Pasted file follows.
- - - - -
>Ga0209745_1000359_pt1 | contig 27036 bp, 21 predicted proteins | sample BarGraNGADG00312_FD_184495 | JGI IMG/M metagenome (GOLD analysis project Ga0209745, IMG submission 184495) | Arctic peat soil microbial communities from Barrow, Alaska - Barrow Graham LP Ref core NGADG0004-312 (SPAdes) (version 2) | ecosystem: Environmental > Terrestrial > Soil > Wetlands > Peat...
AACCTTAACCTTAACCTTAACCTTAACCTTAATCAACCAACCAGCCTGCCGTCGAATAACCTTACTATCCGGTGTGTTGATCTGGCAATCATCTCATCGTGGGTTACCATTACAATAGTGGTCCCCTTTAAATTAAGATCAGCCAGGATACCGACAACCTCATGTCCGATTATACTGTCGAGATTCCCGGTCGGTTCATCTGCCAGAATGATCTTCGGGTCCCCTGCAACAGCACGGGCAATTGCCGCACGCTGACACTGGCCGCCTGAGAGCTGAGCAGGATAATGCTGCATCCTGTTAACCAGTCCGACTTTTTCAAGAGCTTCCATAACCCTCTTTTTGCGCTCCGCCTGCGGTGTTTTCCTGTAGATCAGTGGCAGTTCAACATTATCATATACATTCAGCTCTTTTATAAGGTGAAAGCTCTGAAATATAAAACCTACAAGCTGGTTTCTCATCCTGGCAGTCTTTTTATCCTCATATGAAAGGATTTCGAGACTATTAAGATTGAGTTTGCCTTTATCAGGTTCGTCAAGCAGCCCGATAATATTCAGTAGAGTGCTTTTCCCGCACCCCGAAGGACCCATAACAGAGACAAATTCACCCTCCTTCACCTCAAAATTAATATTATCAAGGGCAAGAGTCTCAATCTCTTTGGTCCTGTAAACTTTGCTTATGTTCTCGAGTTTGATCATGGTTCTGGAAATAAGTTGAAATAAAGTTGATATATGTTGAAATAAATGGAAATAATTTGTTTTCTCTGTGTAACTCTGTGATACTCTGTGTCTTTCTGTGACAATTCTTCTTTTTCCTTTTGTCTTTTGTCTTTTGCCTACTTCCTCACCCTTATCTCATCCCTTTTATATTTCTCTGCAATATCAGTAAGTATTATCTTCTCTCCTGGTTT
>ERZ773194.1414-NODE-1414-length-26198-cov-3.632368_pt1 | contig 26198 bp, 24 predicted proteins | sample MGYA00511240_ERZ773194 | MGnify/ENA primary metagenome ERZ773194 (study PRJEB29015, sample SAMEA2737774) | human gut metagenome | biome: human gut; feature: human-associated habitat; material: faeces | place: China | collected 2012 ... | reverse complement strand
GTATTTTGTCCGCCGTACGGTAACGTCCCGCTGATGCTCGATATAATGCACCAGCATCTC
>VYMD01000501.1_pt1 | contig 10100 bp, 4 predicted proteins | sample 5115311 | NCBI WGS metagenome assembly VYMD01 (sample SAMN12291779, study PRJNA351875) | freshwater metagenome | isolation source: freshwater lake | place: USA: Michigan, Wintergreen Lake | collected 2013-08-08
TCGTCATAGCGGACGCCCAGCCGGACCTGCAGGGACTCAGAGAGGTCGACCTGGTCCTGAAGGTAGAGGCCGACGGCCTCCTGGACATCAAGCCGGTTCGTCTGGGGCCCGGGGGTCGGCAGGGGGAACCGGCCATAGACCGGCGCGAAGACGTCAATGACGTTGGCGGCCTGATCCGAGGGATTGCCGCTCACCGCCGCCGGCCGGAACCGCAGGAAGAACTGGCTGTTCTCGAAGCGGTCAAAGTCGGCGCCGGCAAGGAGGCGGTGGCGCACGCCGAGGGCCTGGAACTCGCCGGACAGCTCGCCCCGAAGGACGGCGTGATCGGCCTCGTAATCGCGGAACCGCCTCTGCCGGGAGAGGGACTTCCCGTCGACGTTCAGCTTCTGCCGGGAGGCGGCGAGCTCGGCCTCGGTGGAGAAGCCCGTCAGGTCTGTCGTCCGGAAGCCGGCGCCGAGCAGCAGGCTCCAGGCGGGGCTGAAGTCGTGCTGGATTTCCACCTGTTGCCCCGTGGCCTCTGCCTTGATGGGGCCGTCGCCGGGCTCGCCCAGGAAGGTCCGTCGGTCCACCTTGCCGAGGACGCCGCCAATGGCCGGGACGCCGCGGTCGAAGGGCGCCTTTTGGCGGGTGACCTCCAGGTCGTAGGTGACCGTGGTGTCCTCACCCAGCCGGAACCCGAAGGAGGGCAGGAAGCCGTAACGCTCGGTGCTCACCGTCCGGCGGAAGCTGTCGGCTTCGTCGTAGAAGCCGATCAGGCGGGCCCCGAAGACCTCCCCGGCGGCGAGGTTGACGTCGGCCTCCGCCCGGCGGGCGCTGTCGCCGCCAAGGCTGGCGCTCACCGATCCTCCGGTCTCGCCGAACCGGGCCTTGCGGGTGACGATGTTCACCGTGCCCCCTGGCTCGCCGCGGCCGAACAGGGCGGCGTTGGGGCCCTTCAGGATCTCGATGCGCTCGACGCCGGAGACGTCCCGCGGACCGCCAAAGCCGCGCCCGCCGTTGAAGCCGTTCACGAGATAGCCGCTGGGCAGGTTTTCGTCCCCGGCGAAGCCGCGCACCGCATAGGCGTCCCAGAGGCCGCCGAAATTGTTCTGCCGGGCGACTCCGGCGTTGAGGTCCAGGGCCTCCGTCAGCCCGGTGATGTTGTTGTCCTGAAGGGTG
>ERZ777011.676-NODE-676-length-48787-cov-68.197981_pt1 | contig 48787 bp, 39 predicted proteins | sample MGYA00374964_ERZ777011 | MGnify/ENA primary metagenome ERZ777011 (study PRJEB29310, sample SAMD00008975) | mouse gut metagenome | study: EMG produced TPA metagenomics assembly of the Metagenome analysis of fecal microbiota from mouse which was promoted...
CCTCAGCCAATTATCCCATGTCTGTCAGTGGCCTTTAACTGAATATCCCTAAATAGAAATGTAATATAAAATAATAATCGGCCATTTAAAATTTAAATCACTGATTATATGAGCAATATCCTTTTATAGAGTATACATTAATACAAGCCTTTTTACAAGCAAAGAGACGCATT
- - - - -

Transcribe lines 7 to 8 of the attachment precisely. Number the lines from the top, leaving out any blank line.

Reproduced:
>ERZ777011.676-NODE-676-length-48787-cov-68.197981_pt1 | contig 48787 bp, 39 predicted proteins | sample MGYA00374964_ERZ777011 | MGnify/ENA primary metagenome ERZ777011 (study PRJEB29310, sample SAMD00008975) | mouse gut metagenome | study: EMG produced TPA metagenomics assembly of the Metagenome analysis of fecal microbiota from mouse which was promoted...
CCTCAGCCAATTATCCCATGTCTGTCAGTGGCCTTTAACTGAATATCCCTAAATAGAAATGTAATATAAAATAATAATCGGCCATTTAAAATTTAAATCACTGATTATATGAGCAATATCCTTTTATAGAGTATACATTAATACAAGCCTTTTTACAAGCAAAGAGACGCATT